The final stage of the Central League Climax Series was all about clutch plays. More so, the ones the Hanshin Tigers made at the plate and all over the field, and the stench of missed opportunity that lingered after most of the Yomiuri Giants’ half-innings.
The Tigers “swept” their archrivals to win the series (the official tally was 4-1 due to the Giants’ automatic one game advantage), extracting a bit of revenge for being swept out of Koshien Stadium in the first stage in 2010, but each game hinged on one or two plays. A Yomiuri hit here, or catch there, and the end result could’ve been much different.
“That’s it,” said Tom O’Malley, one of the Hanshin hitting coaches. “They had opportunities, runners in scoring position just like we did. We got the ones that counted. That takes a lot of pressure off your pitching, and sure enough, we had good pitching, played some good defense and got some timely hits. Those are the ingredients for a successful series. I’m just happy for all the players.”
The usual suspects showed up for the Tigers during the final stage. Mauro Gomez hit .375 and drove in eight runs; Matt Murton drove in five; closer Oh Seung-hwan finished with three saves, including one of the four-out variety; Minoru Iwata kept his cool in numerous jams and pitched the team to a win in Game 2; and other Tigers players stepped up when needed.
Gomez and Murton will get the lion’s share of the credit for driving in runs in big spots, but some of it was due to the efforts of Tsuyoshi Nishioka, Hiroki Uemoto and Hanshin stalwart Takashi Toritani, putting them in position to cash in.
“You can’t ever just try to focus your attention on one guy,” Tigers pitcher Randy Messenger said. “Because there’s eight other guys who have a bat in their hands and can hurt you too. Hopefully we’ll keep it going.”
The Giants’ batters put the team in position for big innings time and time again. Yomiuri’s roster of big guns just kept coming up short.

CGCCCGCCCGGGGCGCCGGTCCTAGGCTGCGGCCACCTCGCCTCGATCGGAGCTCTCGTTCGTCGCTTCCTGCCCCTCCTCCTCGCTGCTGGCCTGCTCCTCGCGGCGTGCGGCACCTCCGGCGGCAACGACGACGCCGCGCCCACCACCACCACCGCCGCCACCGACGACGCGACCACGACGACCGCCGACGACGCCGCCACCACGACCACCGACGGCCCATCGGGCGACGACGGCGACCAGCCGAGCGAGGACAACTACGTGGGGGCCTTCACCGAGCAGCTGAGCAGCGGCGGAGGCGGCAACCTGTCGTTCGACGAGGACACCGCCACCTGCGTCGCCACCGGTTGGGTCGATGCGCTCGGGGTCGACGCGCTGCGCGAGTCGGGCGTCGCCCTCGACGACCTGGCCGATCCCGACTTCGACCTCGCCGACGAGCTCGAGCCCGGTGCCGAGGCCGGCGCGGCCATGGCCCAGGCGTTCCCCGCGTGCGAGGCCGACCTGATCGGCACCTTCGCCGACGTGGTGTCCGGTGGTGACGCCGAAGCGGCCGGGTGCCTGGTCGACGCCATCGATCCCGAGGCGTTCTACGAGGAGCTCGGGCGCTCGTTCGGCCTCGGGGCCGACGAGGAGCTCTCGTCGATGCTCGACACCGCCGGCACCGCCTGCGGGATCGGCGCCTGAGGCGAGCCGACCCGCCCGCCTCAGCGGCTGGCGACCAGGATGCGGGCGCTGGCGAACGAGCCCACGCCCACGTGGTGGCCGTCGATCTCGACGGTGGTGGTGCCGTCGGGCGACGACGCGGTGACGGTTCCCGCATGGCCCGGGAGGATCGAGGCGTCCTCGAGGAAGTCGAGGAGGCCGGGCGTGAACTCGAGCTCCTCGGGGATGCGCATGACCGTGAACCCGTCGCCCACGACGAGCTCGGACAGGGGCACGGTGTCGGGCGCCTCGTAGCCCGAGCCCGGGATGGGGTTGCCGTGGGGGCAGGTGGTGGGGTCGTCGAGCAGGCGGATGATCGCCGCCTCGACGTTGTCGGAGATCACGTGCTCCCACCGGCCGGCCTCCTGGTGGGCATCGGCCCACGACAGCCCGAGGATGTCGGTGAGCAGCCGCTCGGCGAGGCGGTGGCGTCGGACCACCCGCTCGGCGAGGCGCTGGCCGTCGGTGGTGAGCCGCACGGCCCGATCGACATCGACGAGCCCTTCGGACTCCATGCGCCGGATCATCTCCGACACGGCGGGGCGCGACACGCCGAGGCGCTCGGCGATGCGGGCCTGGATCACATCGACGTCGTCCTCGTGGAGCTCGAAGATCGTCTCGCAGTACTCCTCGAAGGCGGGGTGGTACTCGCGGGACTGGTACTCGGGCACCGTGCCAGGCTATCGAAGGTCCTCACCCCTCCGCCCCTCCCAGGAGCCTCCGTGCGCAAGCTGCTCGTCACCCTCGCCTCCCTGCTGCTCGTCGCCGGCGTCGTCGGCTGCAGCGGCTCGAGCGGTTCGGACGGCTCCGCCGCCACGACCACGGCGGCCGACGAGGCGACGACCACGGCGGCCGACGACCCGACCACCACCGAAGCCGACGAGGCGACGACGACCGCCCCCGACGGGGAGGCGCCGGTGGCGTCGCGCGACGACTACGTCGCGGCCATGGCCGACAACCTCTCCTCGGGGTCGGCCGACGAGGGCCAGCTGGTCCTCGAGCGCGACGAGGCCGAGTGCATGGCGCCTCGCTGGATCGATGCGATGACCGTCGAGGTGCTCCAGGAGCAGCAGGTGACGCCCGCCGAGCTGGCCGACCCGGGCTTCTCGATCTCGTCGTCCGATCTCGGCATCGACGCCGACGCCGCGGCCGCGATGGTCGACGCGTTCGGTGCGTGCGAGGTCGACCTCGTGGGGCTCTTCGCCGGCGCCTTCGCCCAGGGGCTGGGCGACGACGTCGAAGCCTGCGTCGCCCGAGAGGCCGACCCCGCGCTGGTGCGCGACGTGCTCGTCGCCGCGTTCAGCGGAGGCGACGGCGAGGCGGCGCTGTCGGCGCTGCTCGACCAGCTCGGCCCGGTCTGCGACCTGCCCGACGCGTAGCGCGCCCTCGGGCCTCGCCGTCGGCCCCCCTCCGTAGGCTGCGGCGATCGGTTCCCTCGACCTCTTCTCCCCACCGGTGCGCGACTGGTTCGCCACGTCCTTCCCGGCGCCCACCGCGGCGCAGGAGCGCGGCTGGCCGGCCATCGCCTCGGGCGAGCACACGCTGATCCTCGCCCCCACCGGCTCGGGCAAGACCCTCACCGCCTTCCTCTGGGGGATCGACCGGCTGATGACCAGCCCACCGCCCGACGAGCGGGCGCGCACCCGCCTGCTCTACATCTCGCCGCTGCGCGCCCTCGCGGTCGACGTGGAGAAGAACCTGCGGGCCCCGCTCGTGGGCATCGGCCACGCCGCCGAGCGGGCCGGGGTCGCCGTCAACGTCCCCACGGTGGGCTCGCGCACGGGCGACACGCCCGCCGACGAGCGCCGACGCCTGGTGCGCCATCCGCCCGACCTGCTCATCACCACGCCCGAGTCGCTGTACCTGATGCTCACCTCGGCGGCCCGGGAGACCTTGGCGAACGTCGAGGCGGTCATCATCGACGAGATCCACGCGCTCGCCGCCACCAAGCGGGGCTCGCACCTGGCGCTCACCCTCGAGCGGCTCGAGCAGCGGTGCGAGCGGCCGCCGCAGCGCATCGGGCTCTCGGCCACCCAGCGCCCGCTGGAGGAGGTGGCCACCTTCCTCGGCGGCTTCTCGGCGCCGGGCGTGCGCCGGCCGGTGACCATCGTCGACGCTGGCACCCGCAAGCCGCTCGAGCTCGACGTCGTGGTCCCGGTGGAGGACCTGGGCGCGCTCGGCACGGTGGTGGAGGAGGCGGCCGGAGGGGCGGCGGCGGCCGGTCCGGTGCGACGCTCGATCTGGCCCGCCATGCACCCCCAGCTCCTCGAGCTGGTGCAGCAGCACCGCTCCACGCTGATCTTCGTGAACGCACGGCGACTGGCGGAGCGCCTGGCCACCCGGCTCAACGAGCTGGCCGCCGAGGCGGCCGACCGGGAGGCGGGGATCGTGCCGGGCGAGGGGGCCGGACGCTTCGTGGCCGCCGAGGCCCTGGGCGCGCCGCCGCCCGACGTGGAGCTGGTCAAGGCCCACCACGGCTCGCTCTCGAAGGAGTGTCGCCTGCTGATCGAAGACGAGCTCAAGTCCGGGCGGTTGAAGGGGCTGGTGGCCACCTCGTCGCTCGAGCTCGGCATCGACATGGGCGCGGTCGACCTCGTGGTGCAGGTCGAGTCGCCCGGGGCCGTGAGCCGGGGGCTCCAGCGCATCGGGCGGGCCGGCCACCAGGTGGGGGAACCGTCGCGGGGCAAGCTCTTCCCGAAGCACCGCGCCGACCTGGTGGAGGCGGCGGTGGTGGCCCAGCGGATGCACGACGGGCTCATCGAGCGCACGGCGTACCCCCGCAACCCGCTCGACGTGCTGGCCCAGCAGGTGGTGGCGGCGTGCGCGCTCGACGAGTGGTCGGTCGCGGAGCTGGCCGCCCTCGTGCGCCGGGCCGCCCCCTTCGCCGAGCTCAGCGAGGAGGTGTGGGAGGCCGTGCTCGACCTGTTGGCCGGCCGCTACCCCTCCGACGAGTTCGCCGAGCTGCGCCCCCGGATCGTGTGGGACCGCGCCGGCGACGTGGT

But when Murton and manager Yutaka Wada spoke of how hard it was to beat Yomiuri the way Hanshin did, it wasn’t lip service. The Giants were in every game, and it was only because the Tigers were able to make the right play at the right time that they advanced. Generally that’s true of any series, but it’s amplified in one where a major momentum shift was always just one swing away.
“It’s baseball,” Messenger said. “Look at it at home with the (Kansas City) Royals. You never know. Anybody can beat anybody. It’s just we came through with the right pitches and timely hitting.”
Hanshin entered the series as the underdog. The club had barely made it into second place in the CL and was stepping into the home of the Giants, who had won the pennant, not to mention their last four against the Tigers during the regular season.
“Even though the Giants won the pennant, we did our best during the season,” Nishioka said.
The Tigers have made all the right moves since the postseason began. Now they’re back in the Japan Series for the first time since 2005 with a chance to erase the demons of Octobers past with a first title since that magical summer of 1985.
The team has reached the Japan Series only twice since then, losing in 2003 and 2005. So Tigers fans are hungry for a winner and it’s fallen to this group, who went 5-0-1 through the Central League Climax Series, to try and deliver.
“I don’t know if I would consider it pressure so much as I would just excitement,” Murton said. “I love as a player being able to play in those environments where a lot is on the line.
“Our city, the entire Kansai region, they deserve it. They deserve a chance to see some Nippon Series baseball. It’s been nine years now, and it’s been a good while since the championship has been won.
“So we know there’s a lot of work ahead of us. We still have that final goal in mind. Hopefully we’ll be able to do something extremely special. We’ve had a good year so far, but it would be really nice to finish it off and put the icing on the cake.”
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